COVID-19: Millions more Asians in poverty, while billionaires become richer | Inquirer Opinion

COVID-19: Millions more Asians in poverty, while billionaires become richer

/ 04:01 AM January 25, 2022

Across Asia, the COVID-19 pandemic devastated lives and livelihoods, taking away 147 million jobs and pushing 148 million Asians into poverty but while most Asians are worse off, the region’s billionaires grew their wealth by $1.46 trillion, leading to a staggering rise in inequality.

According to an Oxfam report, Asia’s richest one percent now own more wealth than the poorest 90 percent and the impact of COVID-19 combined with existing inequality has set back equitable development in the region by decades. Existing economic policies are rigged in the favor of the wealthy, allowing them to accumulate incredible amounts of wealth while narrowing the chances of the poorest to catch up.

Vulnerable groups such as women, ethnic and religious minorities, and migrant workers were worst affected as their incomes shrunk and their access to essential services was reduced. School closures have worsened the education divide with an estimated 10.45 million children dropping out of school and university forever, with far-reaching consequences for their life chances.

In countries such as Indonesia, Pakistan, and the Philippines, 46-64 percent of households were unable to receive medical attention due to lack of funds. Women make up over 70 percent of health care workers in Asia but over 60 percent struggled to receive adequate health care during the pandemic Women also experienced an increase in their care-work responsibilities, suffered greater levels of domestic, and gender-based violence, while rates of teenage pregnancies and unsafe abortions rose.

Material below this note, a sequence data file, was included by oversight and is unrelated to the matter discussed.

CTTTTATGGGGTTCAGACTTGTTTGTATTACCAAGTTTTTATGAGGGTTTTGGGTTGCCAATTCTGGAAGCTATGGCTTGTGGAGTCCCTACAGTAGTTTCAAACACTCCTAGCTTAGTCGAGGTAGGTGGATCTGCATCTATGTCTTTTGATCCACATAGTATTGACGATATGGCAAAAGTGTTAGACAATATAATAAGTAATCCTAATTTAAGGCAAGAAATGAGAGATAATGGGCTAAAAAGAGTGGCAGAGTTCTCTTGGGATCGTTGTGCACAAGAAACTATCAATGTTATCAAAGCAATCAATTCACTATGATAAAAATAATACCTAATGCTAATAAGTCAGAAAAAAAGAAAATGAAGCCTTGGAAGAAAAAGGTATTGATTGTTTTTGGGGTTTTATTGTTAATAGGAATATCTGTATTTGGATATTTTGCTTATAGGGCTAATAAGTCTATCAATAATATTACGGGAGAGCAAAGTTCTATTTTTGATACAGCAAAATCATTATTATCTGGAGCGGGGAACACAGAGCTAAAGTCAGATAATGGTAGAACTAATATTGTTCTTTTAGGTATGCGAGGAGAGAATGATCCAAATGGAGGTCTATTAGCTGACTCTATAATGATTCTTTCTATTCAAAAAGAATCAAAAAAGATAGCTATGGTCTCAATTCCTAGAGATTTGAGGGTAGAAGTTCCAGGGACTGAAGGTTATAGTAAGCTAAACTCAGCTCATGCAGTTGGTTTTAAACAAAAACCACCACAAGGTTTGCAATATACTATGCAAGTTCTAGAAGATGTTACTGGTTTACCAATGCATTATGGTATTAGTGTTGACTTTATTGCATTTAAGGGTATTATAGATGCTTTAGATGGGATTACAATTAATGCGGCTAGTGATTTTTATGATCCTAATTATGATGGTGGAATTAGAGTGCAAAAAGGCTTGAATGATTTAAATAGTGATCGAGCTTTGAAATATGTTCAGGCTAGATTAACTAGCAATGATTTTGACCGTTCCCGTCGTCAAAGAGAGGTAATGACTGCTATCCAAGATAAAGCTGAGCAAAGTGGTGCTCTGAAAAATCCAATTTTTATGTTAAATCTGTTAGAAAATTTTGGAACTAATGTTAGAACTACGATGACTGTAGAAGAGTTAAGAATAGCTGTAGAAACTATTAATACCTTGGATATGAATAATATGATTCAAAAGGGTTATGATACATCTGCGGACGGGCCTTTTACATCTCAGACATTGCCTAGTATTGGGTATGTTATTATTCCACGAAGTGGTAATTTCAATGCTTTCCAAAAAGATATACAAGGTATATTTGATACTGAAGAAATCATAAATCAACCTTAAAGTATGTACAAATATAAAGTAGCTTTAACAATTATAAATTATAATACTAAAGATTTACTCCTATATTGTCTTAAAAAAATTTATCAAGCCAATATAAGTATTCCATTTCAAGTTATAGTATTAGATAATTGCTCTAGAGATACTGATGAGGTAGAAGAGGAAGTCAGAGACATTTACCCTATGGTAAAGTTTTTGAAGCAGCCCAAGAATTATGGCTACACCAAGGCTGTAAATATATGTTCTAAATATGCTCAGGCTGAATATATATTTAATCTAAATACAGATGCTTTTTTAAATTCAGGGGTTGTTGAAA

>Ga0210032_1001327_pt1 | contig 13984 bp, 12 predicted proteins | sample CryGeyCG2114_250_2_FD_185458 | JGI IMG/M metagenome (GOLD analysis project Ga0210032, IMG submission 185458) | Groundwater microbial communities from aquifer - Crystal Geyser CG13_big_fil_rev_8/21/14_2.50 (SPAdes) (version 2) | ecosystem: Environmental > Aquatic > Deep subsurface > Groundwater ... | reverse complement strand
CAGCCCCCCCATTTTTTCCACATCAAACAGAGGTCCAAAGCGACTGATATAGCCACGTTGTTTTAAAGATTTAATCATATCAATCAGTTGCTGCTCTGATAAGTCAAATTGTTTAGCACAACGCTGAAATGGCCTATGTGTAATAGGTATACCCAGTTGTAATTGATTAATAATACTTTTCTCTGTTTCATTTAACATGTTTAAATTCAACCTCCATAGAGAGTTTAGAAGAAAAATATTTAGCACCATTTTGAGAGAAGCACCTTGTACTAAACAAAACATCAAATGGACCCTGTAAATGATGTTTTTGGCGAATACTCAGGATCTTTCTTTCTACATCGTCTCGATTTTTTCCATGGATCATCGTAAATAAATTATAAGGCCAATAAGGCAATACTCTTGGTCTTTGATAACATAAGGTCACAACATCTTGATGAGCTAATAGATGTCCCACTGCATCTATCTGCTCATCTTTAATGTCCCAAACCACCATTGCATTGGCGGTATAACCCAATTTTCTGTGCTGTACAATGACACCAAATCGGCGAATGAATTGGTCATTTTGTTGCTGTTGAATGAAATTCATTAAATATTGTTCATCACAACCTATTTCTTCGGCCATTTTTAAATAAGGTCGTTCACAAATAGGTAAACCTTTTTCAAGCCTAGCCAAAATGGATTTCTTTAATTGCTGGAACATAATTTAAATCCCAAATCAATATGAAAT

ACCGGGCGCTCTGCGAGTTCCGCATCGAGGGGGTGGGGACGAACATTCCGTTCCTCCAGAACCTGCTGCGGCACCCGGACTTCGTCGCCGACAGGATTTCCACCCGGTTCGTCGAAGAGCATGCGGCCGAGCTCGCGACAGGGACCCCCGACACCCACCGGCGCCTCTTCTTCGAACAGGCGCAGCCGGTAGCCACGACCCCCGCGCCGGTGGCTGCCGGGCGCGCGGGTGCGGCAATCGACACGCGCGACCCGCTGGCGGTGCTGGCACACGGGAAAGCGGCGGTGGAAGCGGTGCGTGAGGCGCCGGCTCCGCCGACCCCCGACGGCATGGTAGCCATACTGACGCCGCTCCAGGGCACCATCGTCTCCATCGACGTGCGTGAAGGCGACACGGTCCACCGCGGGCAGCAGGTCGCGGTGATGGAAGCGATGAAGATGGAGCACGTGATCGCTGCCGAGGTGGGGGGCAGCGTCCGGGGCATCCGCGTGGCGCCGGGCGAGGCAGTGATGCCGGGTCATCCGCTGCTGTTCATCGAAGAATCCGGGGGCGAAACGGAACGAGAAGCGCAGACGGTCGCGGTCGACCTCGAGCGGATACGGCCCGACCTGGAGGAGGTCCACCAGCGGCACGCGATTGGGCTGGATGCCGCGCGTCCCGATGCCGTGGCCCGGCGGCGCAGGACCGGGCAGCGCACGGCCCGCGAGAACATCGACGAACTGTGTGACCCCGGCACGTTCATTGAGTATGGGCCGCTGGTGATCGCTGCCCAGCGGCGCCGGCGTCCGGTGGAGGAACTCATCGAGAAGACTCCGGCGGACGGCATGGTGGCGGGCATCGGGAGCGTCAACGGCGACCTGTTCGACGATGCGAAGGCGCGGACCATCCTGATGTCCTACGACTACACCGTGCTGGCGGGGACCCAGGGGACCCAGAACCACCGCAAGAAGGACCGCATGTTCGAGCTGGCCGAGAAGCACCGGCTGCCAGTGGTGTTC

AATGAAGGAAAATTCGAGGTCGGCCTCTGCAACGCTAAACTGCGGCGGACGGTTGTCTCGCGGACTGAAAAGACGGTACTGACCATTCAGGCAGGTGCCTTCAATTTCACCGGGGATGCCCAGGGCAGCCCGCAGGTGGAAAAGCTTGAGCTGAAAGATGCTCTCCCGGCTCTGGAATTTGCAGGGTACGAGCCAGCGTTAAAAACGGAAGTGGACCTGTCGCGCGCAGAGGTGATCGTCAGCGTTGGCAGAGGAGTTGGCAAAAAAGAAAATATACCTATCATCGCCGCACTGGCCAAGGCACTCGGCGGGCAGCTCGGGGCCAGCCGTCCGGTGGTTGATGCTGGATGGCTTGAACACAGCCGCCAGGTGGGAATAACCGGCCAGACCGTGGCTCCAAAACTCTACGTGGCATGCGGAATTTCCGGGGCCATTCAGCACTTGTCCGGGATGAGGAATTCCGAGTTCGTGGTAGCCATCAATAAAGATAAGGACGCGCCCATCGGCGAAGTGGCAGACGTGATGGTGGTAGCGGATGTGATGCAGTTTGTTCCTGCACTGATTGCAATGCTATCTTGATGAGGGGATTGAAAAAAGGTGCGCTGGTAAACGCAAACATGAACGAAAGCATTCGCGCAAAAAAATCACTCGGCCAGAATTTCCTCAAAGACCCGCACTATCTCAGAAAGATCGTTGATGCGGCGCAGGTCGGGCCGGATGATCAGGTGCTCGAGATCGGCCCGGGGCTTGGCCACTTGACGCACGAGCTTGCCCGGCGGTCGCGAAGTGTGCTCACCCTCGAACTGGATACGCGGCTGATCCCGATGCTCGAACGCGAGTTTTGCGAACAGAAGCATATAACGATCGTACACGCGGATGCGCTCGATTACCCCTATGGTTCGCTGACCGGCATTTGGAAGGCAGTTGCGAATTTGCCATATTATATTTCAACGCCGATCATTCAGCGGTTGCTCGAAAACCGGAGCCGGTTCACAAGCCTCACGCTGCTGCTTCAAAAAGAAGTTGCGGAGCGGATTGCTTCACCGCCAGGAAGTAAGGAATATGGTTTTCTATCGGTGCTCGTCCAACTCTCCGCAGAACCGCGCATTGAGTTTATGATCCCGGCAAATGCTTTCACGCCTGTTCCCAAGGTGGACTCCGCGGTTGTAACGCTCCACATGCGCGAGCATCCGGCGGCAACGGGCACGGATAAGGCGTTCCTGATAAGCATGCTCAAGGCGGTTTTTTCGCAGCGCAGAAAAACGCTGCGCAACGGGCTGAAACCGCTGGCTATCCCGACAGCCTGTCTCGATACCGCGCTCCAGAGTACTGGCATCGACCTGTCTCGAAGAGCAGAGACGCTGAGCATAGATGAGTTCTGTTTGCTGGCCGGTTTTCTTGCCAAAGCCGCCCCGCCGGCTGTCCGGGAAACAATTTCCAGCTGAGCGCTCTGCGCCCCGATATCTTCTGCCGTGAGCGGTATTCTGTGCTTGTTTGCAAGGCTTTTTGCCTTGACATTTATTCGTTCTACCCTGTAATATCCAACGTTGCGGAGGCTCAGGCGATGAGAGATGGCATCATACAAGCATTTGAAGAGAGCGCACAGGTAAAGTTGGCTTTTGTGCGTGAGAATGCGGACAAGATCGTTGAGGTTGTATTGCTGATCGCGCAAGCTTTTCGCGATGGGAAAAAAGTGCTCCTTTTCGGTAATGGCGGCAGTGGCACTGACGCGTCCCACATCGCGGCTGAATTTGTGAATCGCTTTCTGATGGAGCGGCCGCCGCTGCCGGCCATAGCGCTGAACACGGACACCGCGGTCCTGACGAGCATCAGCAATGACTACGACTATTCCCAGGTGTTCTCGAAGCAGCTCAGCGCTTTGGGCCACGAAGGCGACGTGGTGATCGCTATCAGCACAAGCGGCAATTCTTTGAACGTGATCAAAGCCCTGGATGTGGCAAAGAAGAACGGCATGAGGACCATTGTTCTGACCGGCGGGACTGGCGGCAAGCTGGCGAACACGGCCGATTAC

Meanwhile, Asia’s richest were shielded from the impact of the pandemic and many even thrived. The number of billionaires in the region grew from 803 in March 2020 to 1087 in November 2021 and billionaires were able to grow their wealth by 74 percent. Some wealthy Asians even profiteered directly from the pandemic, and there are 20 new Asian billionaires whose fortunes came from equipment, pharmaceuticals, and services needed for the pandemic response.

Oxfam’s report makes recommendations to address Asia’s growing inequality through progressive policy actions by governments that prevent millions of poor Asians from falling through the cracks. According to the report a wealth tax of 2 to 5 percent on Asia Pacific’s multi-millionaires and billionaires, could raise an additional $776.5 billion every year. That would be enough to increase public spending on health in the region by 60 percent and can prevent unnecessary and premature deaths in the future or enhance education opportunities to bridge the gap opportunity.

As our Oxfam Interim Asia regional director Dieneke van der Wijk said: “The pandemic has shown the need for better social protection and stronger public health systems. Governments across the region must scale up existing programs and introduce policies designed to reduce health and economic inequalities … We are at a turning point in history where we have an opportunity to rebuild a better economic and social system that does not allow a few to accumulate wealth at the expense of millions. Future policies must ensure rights, freedoms, and opportunities for women, girls, and vulnerable people and protect the planet that we live on.”

Oxfam International, [email protected]

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TAGS: COVID-19, Poverty

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